Kafka is open source event streaming software that lets you build event driven systems. While there are other guides on it, I’d like focus on visualizing the main concepts behind Kafka. That way, when you read through the other guides, you’ll feel much more confident.
With that, let’s begin!
Before we begin, let’s make sure we’re on the same page about Kafka. It’s event streaming software. It allows backend services (usually in micro-services architecture) to communicate with each other.
Producers and Consumers
Producers and consumers are services that listen to or send messages in Kafka. These services are your backend services.
A service can be both a consumer and producer.
Topics are addresses that producers can send messages to. Other services can listen to these topics.
A service can listen and send messages to as many topics as it wants.
There’s also a notion of a consumer-group. This is a group of services that act as a single consumer.
For any message going to a consumer group, Kafka routes that message to a single service. This helps you load balance messages. And scale consumers!
A topic acts as a queue for messages. Let’s walk through this. First, a message is sent.
Then, the message is recorded and stored on this queue. This message cannot be changed.
The message is also sent to any consumer of the topic. However, the message remains on the queue permanently and cannot be edited.
Let’s send another message. Just to hammer home the point.
Like before, this message will be sent out to the consumer and stored in the queue. You cannot change messages and they are stored permanently.
(P.S. you can configure Kafka topics to remove these messages if there are too many or after a period of time)
This happens for every topic in our Kafka cluster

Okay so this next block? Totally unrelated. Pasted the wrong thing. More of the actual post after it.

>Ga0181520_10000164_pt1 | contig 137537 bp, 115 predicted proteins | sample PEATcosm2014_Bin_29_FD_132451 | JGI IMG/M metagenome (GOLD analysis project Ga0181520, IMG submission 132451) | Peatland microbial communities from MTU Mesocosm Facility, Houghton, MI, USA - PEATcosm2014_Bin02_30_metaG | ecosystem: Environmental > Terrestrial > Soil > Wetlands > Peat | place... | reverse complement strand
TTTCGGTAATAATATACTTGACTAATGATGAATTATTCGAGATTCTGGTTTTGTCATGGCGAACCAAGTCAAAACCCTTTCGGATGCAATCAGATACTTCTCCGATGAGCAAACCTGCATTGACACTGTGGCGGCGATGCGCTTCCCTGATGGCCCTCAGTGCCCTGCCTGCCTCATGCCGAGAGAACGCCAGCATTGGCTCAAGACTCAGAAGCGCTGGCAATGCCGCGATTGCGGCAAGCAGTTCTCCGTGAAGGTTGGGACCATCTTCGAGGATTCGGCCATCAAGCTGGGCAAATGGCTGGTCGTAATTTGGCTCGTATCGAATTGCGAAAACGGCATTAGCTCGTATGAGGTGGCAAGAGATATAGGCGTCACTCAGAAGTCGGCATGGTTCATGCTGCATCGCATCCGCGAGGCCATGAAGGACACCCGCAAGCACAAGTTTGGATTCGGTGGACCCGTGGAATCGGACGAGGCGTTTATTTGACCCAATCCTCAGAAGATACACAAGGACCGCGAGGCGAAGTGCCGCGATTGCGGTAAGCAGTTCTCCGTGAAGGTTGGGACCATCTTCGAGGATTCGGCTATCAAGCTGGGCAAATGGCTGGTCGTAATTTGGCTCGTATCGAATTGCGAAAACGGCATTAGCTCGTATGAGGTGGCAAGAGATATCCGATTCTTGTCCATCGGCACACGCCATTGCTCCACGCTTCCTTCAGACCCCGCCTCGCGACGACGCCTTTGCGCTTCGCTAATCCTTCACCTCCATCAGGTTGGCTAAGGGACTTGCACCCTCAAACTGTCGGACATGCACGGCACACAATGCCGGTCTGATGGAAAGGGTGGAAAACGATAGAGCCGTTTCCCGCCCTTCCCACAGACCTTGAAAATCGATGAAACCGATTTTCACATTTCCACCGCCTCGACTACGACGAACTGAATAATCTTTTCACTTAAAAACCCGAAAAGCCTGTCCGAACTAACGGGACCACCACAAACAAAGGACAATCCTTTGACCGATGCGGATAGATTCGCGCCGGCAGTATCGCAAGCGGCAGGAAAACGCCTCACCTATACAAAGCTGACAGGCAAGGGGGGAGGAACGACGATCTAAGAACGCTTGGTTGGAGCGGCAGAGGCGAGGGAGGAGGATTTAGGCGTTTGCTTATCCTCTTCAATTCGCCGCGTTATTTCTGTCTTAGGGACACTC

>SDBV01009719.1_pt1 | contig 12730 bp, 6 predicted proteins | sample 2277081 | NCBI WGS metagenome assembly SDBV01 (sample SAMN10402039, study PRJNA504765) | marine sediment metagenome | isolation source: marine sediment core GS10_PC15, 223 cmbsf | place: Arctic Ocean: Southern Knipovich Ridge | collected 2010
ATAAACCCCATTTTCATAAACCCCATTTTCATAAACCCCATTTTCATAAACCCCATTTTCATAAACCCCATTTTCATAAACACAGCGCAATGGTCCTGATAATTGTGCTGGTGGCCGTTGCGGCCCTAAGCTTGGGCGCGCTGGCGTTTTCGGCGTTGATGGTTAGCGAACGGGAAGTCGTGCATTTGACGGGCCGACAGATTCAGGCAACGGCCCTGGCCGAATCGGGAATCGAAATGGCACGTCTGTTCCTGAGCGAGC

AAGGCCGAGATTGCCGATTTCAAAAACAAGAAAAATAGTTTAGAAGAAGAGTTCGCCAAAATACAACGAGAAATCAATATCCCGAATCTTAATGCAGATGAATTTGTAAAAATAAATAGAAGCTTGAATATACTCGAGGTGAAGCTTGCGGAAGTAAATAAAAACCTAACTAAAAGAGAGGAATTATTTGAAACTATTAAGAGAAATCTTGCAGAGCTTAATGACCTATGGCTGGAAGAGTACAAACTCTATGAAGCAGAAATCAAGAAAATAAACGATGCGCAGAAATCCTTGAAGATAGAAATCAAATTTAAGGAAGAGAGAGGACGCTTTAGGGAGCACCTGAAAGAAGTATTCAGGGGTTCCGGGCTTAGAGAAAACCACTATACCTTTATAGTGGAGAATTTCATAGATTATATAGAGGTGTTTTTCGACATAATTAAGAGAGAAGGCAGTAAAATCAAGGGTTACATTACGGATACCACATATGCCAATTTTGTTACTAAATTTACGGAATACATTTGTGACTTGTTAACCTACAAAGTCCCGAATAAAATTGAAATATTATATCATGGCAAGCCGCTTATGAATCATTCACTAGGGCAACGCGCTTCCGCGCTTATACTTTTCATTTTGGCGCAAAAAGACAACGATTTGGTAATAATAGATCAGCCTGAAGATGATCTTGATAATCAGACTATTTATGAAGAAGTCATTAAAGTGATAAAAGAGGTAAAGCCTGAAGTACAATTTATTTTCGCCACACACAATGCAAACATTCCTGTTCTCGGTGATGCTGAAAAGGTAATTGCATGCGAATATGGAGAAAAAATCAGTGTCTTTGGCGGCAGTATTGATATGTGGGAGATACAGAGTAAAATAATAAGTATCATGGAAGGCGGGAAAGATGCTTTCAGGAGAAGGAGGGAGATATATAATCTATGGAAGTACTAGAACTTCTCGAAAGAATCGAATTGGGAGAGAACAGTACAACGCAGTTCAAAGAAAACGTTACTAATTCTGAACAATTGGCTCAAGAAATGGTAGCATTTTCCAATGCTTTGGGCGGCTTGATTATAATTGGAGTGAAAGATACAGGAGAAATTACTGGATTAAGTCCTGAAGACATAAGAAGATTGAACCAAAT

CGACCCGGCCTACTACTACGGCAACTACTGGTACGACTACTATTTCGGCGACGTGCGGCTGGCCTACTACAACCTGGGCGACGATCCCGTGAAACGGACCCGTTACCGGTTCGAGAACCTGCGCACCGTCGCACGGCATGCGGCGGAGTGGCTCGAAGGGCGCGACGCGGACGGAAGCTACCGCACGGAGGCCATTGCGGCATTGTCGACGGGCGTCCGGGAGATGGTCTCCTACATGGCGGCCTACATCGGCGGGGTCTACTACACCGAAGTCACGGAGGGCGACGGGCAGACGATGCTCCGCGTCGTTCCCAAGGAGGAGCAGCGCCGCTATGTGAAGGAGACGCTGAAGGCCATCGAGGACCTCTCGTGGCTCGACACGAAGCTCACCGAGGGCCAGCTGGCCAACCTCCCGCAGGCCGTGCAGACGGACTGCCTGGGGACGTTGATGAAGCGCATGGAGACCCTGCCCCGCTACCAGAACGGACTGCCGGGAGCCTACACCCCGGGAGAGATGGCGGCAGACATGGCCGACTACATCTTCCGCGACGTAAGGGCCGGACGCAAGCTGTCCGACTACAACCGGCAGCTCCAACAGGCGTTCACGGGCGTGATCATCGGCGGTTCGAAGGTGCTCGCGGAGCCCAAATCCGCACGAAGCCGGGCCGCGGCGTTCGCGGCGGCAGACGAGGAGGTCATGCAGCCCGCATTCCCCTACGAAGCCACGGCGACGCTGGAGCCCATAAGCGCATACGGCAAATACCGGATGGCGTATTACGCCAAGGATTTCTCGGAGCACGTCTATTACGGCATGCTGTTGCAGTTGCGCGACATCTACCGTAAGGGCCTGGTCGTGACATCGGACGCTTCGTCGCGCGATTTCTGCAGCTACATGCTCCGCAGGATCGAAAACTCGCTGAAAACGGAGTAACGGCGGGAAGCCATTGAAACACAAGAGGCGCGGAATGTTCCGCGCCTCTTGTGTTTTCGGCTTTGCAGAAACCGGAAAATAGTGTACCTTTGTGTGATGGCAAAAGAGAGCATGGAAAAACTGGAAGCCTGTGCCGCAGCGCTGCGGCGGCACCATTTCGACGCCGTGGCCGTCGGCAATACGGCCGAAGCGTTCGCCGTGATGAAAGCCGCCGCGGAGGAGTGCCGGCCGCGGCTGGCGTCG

These immutable queues allow us to store messages asynchronously regardless if a producer or consumer goes down. It also guarantees the correctness of messages (they’re untampered with).
Let’s open up these Kafka topics and take a look inside.
I lied. A Kafka topic is not really a single queue, but actually composed of many queues called partitions! They help a topic scale.
When a producer posts to a topic, that message gets routed to a single partition.
A consumer listens to all partitions and consumes events from all.
A producer by default will send messages to the topic. The topic will determine which partition the message will go to. By default, messages will be assigned to partitions via a round robin strategy.
You can configure topics (not the service) to split messages into different partitions. For instance, if you’re handling user messages (and have a user id), you can make sure that messages for that user stay within the same partition. You can do this by hashing the user id and then modding it by the number of partitions. You get the point. I hope.
Why would you want this? It’s because every message within a partition is guaranteed to be chronologically ordered. Therefore consumed in order.